Cancer drug shortage: Answers to common questions

Close-up on an IV bag with doctor and patient in the background

As the cancer drug shortage persists, we continue to receive questions from patients at The Ohio State University Comprehensive Cancer Center – Arthur G. James Cancer Hospital and Richard J. Solove Research Institute. While drug shortages are challenging, staff here will always find an appropriate way to treat our patients.

Here are answers to some of the most common questions about these drug shortages, but if you have any questions about your treatment or specific drugs, you should always ask your provider or pharmacist.

Which cancer drugs are in short supply and which cancers do they treat?

There are 100-200 drugs in national shortage at any given time. However, the current number of drug shortages is the highest it’s been in the past decade.

Unfortunately, several generic cancer drugs are in critical shortages, including cisplatin, carboplatin and methotrexate. These agents are used in a number of cancer treatments for several cancer types.

Older generic injectable drugs are at the highest risk of shortages, but any drug may eventually end up in shortage for a variety of reasons.

Why is there a cancer drug shortage? How long will it last?

The current cancer drug shortages are caused by manufacturing issues. A major manufacturer of cisplatin and carboplatin was banned from importing products by the U.S. Food and Drug Administration due to issues with quality testing and cleanliness, which could cause the products to be nonsterile. Pharmaceutical manufacturers rarely share specific timelines for shortage recovery, so we don’t know when to expect an improvement. These current shortages will likely last several more months, but new shortages could happen at any time.

How do cancer drug shortages affect patients?

The OSUCCC – James is fortunate to source enough of these drugs to maintain care for all our patients. To be proactive, we’re making some changes in how the pharmacy prepares the drugs to reduce waste and stretch the available supply.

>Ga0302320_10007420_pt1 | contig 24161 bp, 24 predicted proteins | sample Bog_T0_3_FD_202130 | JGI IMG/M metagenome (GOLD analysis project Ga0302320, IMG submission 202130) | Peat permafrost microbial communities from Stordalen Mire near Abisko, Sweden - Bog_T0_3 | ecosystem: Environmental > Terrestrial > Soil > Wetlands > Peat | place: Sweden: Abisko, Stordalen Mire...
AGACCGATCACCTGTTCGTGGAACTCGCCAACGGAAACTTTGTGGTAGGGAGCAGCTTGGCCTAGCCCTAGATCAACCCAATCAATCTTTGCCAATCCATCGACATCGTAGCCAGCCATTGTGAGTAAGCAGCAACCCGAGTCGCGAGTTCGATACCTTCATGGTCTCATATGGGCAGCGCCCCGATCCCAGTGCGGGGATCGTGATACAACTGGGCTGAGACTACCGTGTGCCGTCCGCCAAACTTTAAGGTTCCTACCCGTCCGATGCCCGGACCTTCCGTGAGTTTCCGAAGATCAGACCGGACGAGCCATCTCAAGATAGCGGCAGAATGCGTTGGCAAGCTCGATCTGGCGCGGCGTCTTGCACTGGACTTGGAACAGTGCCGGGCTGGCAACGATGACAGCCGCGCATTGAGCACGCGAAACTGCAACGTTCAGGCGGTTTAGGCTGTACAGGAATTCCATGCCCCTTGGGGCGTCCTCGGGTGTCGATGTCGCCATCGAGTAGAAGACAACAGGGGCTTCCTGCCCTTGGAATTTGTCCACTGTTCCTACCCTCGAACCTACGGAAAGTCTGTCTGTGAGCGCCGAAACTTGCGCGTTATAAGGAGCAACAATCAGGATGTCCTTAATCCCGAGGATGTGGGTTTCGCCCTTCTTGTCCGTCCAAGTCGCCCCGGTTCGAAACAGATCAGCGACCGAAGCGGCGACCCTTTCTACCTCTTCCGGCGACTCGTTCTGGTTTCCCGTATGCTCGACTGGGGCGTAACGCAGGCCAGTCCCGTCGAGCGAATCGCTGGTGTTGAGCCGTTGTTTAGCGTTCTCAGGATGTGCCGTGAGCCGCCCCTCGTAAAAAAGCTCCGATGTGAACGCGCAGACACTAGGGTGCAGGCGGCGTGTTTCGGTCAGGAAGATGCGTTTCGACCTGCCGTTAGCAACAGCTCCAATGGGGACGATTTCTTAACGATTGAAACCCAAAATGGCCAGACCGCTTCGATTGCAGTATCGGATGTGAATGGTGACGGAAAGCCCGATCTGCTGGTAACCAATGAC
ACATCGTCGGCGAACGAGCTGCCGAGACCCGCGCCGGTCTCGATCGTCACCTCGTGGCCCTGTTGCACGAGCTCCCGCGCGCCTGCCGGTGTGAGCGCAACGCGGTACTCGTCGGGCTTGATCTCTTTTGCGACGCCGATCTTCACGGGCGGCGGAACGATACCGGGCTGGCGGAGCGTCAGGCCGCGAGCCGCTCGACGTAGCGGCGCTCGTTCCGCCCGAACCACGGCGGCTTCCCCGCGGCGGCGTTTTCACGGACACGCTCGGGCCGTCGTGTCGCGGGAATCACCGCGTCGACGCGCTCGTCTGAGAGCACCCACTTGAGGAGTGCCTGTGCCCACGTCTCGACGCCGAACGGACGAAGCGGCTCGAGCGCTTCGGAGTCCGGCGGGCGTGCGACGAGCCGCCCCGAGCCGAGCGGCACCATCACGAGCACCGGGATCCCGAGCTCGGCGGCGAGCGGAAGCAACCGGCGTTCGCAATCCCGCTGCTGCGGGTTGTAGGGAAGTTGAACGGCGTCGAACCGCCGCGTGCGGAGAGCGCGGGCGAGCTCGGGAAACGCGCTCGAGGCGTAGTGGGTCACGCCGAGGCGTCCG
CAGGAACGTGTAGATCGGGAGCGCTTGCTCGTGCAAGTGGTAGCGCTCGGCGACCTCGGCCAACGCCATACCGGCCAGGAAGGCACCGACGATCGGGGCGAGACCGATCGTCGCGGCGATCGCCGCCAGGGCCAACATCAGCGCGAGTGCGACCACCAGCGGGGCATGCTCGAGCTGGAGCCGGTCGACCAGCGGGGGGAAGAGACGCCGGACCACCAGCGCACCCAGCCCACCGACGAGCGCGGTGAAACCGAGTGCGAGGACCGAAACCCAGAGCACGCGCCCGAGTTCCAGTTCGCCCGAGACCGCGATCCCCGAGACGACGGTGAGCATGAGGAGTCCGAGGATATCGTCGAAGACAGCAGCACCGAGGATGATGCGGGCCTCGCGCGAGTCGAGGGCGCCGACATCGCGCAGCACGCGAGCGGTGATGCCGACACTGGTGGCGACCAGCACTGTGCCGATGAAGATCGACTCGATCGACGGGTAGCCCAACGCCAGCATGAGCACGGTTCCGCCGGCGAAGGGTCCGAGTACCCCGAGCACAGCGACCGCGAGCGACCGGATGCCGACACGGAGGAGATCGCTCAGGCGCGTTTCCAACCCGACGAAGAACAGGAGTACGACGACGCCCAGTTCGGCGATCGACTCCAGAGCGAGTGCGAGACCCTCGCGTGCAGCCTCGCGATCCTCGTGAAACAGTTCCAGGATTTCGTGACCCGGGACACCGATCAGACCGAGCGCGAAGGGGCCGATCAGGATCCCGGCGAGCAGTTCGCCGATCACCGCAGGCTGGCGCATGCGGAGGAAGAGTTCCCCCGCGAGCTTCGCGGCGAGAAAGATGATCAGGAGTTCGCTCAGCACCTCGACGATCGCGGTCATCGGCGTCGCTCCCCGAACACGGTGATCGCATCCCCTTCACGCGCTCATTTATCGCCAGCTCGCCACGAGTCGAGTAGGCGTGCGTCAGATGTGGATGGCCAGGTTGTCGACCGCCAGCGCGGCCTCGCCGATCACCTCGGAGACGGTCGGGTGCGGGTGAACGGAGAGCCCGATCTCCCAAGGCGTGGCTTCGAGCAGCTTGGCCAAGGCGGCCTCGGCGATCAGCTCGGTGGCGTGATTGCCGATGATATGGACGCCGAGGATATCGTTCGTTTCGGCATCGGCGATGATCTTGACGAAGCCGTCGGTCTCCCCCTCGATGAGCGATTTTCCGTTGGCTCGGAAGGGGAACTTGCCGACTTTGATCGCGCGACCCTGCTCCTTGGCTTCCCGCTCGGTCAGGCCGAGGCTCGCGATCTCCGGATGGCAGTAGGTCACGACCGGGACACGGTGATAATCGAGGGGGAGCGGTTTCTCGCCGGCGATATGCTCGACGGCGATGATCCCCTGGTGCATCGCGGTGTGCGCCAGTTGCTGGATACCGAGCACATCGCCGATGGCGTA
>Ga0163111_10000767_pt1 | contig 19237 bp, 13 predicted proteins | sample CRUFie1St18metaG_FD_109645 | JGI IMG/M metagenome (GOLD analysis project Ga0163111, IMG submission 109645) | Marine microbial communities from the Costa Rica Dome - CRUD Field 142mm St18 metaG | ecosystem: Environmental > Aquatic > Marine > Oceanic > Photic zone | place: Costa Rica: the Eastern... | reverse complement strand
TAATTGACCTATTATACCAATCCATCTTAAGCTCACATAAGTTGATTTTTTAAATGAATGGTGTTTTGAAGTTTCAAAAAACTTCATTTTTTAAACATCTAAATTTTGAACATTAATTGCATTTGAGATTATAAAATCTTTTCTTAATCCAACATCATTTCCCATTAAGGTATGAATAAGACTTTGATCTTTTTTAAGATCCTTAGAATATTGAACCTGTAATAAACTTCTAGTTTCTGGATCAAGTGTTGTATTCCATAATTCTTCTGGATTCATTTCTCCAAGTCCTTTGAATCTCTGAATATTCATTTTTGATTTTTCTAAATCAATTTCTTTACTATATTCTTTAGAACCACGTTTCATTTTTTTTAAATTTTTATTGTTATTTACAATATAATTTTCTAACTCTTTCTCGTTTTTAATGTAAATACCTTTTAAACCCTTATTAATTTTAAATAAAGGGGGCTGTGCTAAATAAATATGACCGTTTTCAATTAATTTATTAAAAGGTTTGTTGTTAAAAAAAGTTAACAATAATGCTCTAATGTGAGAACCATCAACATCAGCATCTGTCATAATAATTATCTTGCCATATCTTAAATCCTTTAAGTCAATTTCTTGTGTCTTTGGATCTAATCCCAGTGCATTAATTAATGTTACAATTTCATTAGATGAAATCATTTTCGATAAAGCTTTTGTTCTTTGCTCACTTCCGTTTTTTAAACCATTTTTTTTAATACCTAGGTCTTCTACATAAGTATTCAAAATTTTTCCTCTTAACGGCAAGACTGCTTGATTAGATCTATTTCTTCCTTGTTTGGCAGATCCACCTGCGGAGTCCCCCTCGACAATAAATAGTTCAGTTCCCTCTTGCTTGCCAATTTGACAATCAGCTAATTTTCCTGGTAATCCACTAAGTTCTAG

Providers are considering when to use alternative treatments, when to make adjustments to doses and how long to continue therapies.

When safe and equally effective alternative cancer treatments exist for patients’ cancer types, those may be used avoid the shortage drugs entirely.

As the shortages continue without resolution, one concern is that there may be a need to further switch patients to other regimens or extend time between infusions.

What is the OSUCCC – James doing to manage cancer drug shortages?

The Department of Pharmacy at the OSUCCC – James maintains a Drug Shortage Committee to review current shortages and develop plans to maintain usual care. The committee is made up of different health care providers, including pharmacists representing different teams or areas. This group authorizes changes and implements plans to address each shortage, reviewing any new updates at least weekly and adjusting as needed. This group also helps communicate the shortage situation to staff and provides directions on any changes, if needed.

The OSUCCC – James has several pharmacy purchasers dedicated to cancer drugs, who are able to proactively check available distributors for potential shortage issues before they are declared in national shortage by the FDA. For those drugs that are at risk of shortages and are critical for care, we attempt to keep at least a three-month supply in inventory.

The committee also is engaged with providers and division chairs for all impacted cancer types to help develop current plans that allow us to stretch our available supplies and maintain drugs for patients who absolutely need them.

How do health care systems work together to help patients facing shortages?

Smaller treatment centers and neighboring community hospitals typically are impacted more dramatically by shortages. If we have enough surplus, we’ll loan inventory to other sites to cover patients on their immediate schedules. Our cancer center may also take new patient referrals if those patients are unable to receive infusions at their usual sites. Our Department of Pharmacy works closely with other pharmacy staff at hospitals across Ohio and nationally to share ideas and solutions to navigate the most critical shortages.

Accurate, early cancer diagnosis matters

The James Cancer Diagnostic Center gives patients direct, expedited access to diagnostic testing and consultation with Ohio State cancer experts.

Schedule an appointment today


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